What’s Positive Ease?

One of Trudy’s patterns featured in our new book, She Made Them Her Own: The Best of Trudy Van Stralen, is Erin, a Guernsey-style unisex pullover knit in Gems Worsted. Erin is intended to be worn with positive ease, a phrase that mystifies many knitters. Today we’re going to explain exactly what positive ease is, and how to choose your ideal garment size based on your personal preferences for fit.

What is ease?

Ease is the difference between the finished garment measurement, and your actual bust measurement. And to be clear, your bra band size is not your bust size. To measure your bust size, you’ll need to measure around the fullest part of your bust. It’s best if you can get some help, and be sure to put your arms down, since we’re guessing you don’t wear your sweaters with your arms up in a T all the time!

Positive Ease vs. Negative Ease

Negative ease means that your finished garment is smaller than your actual bust measurement. Because knitted fabric stretches, a few inches of negative ease won’t mean that you can’t get your sweater over your head (unless your neck is much too small!). Negative ease will allow for a much more fitted look. Here are some examples of negative ease:

34″ actual bust, 33″ bust on finished sweater = 1″ negative ease

34″ actual bust, 32″ bust on finished sweater = 2″ negative ease

Please note, in our experience 1-3″ of negative ease is optimal for a fitted look, but any more than that and your sweater can get a little snug, especially in the upper arms. You can get away with more negative ease in a pullover than a cardigan, because with a cardigan you run the risk of your button band gaping when closed if you have too much negative ease. Nobody wants to look like the hulk bursting from his clothes!

If you’d like a more fitted version of Erin, you can choose wear it with negative ease; the model below is wearing Erin with 3/4″ negative ease.

31 1⁄4” sweater shown on 32" bust, with 3/4" negative ease

31 1⁄4” sweater shown on 32″ bust, with 3/4″ negative ease

Positive ease means your finished garment is larger than your actual bust measurement. This means that your sweater could be just a little loose, or baggy, depending on the amount of ease. Here are some examples:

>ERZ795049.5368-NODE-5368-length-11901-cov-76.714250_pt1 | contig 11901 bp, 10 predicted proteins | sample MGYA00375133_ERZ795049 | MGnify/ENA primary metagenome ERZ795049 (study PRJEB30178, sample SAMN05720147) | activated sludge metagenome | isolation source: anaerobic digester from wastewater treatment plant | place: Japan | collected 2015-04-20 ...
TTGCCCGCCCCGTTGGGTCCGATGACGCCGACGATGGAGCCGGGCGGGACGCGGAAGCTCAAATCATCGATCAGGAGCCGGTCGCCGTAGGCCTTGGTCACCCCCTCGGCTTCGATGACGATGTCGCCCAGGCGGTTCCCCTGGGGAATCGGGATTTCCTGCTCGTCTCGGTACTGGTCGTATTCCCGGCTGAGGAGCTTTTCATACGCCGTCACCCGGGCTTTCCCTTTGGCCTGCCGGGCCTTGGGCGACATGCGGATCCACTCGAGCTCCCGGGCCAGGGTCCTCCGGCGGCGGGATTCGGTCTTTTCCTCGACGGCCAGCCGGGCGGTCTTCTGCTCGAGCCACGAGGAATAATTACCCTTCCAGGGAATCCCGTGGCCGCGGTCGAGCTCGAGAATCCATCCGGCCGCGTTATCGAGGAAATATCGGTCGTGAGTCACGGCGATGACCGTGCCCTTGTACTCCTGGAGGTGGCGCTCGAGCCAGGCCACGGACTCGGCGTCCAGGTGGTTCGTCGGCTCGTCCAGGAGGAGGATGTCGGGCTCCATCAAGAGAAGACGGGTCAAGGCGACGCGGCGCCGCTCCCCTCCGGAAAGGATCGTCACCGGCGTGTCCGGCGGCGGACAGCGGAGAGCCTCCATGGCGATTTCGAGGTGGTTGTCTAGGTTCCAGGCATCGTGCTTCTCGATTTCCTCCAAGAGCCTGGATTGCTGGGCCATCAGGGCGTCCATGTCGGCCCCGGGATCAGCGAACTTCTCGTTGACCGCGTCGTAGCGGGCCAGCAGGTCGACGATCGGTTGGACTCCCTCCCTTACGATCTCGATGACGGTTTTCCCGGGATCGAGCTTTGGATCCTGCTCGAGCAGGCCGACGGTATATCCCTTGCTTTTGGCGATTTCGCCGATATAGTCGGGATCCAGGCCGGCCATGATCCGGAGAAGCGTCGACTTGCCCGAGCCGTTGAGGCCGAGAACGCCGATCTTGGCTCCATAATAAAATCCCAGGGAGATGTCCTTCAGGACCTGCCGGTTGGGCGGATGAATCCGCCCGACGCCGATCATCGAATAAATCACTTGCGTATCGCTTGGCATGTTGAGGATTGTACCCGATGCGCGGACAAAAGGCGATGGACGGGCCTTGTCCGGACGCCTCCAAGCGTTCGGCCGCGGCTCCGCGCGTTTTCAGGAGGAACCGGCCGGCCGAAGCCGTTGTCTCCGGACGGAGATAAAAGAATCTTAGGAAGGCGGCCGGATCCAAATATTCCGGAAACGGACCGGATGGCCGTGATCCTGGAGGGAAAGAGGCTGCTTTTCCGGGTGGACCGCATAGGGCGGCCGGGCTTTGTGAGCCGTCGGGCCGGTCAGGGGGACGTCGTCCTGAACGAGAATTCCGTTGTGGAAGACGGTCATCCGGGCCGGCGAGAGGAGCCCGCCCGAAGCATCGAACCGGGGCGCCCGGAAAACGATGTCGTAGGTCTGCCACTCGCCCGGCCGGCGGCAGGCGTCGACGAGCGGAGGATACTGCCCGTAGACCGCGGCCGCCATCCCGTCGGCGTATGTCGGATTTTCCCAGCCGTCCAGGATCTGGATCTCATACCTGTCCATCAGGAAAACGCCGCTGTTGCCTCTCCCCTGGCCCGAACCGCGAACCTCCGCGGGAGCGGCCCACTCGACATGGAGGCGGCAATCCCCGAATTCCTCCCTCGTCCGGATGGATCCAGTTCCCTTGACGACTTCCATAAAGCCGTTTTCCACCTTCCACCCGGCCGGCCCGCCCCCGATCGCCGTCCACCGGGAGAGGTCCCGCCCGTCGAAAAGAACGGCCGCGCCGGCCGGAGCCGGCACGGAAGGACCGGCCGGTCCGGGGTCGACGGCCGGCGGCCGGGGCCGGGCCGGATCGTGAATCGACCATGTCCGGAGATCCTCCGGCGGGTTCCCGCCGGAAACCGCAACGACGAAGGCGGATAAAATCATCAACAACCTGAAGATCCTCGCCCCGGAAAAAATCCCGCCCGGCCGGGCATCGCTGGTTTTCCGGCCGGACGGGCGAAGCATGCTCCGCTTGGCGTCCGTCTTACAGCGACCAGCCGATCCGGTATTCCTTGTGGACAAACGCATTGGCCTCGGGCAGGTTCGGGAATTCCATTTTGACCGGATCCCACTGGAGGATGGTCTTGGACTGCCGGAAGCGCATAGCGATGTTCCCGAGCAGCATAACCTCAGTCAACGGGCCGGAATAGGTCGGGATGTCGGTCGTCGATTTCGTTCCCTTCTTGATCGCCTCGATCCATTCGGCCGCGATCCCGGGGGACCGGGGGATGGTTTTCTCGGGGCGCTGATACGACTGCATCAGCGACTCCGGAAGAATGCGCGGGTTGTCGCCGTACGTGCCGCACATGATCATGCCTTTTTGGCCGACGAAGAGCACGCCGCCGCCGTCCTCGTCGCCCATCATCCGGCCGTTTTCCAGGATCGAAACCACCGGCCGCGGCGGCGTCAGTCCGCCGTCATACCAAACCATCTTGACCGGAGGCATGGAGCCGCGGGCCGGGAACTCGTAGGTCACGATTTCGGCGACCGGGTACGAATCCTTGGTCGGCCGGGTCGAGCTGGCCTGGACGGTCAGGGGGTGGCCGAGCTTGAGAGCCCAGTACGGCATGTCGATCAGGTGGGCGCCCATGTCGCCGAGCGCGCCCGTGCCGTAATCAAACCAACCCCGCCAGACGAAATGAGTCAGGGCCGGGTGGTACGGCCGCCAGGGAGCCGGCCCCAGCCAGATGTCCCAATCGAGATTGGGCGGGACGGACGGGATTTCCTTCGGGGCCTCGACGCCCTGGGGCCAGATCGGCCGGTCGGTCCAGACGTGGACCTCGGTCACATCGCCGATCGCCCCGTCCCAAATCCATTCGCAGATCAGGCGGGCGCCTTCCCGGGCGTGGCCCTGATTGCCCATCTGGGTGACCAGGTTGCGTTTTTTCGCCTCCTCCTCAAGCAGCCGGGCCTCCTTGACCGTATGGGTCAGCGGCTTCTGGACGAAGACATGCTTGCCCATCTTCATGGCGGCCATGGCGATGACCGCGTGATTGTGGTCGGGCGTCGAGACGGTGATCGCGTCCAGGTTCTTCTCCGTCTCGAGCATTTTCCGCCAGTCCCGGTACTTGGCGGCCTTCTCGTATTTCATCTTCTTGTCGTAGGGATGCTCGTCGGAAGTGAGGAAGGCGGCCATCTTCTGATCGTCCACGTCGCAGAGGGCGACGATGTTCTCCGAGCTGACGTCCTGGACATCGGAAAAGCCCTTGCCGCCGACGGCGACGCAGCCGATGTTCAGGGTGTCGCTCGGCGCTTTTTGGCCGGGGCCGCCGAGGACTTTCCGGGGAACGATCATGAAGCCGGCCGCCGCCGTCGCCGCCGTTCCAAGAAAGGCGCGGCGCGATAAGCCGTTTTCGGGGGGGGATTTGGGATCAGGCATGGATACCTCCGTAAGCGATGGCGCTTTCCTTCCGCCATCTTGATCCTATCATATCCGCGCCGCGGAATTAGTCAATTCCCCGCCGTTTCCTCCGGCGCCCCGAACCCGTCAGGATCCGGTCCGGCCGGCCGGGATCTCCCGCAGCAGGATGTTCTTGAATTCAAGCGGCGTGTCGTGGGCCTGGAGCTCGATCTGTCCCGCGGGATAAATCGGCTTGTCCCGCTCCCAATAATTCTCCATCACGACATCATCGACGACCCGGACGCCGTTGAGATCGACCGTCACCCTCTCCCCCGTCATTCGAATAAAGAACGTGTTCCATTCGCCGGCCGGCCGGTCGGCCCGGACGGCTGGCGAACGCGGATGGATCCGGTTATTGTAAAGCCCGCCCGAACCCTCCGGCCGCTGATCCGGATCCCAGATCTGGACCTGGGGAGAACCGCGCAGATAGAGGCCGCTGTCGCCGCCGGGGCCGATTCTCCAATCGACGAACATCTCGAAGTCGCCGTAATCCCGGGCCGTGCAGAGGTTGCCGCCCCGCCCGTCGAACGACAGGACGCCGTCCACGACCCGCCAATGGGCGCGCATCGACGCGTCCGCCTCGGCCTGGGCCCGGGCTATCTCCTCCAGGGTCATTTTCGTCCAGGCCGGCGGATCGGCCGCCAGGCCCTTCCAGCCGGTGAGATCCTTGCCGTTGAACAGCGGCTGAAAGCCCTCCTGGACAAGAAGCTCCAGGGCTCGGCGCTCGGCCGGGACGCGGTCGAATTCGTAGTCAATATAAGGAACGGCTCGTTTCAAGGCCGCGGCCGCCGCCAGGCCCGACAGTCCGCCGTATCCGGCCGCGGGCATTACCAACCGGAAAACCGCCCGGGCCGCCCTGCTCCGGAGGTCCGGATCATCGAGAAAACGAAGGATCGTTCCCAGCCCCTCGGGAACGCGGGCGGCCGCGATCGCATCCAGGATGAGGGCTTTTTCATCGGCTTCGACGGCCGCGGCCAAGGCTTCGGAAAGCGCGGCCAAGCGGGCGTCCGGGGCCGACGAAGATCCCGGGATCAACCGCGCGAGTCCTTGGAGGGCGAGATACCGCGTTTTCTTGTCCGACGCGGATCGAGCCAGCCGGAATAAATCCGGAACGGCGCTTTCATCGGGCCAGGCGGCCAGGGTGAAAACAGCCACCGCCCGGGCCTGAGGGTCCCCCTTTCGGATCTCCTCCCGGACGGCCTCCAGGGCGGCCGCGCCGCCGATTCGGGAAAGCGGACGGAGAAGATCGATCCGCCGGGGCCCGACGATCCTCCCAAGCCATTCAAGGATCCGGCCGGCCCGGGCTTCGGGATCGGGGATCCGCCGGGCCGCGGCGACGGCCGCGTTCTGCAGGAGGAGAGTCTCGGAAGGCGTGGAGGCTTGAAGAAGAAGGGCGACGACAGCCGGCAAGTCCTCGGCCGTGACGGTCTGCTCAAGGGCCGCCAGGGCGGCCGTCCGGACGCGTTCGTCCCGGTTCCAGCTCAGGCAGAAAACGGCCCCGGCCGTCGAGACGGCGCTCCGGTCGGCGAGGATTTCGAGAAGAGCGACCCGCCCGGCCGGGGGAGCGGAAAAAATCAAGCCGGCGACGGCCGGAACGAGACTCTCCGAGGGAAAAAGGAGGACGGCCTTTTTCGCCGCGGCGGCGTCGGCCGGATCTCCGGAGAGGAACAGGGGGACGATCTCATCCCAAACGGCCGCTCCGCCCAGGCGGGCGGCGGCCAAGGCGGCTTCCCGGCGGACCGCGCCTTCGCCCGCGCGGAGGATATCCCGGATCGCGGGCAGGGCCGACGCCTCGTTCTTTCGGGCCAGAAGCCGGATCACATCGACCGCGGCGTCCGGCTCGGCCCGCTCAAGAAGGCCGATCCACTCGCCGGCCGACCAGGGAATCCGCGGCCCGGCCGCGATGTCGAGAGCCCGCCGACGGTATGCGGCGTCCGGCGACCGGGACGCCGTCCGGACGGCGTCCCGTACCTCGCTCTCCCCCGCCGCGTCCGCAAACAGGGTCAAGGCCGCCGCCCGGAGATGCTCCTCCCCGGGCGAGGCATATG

34″ actual bust, 35″ bust on finished sweater = 1″ of positive ease

34″ actual bust, 39″ bust on finished sweater = 5″ of positive ease

And while we’re on the topic, zero ease is when your actual bust measurement and the the circumference of the finished bust on your sweater are the same.

The Erin below is shown with 2 1/3″ positive ease; it’s comfy but still fitted enough to wear a jacket over it.

36 1⁄3" sweater on 34" bust, with 2 1/3" positive ease

36 1⁄3″ sweater on 34″ bust, with 2 1/3″ positive ease

How to choose the right fit

Many people just look for the bust size that’s closest to their own when choosing what size sweater to knit, but to ensure that you’ll knit a sweater you love and will wear for years to come is to think about the style of the sweater, and how you’d like it to fit. Erin is intended to be a sweatshirt type sweater, something you want to practically live in, but much prettier! So when deciding on the size, choose a size that will fit like your favorite sweatshirt, by measuring one from your closet!

Let’s say you have a 38″ bust. When you go to your closet and measure your favorite sweatshirt that fits you just right, it has a bust circumference of 42″, which would mean your sweatshirt has 4″ of positive ease. Erin’s 41 1/2″ size would create a similar fit.

For a baggy, boyfriend style pullover go with a lot of positive ease, the Erin shown below is worn with more than 14″ of positive ease, and still looks great!

46 1⁄2" sweater shown on 32" bust, with 14 1/2" positive ease

46 1⁄2″ sweater shown on 32″ bust, with 14 1/2″ positive ease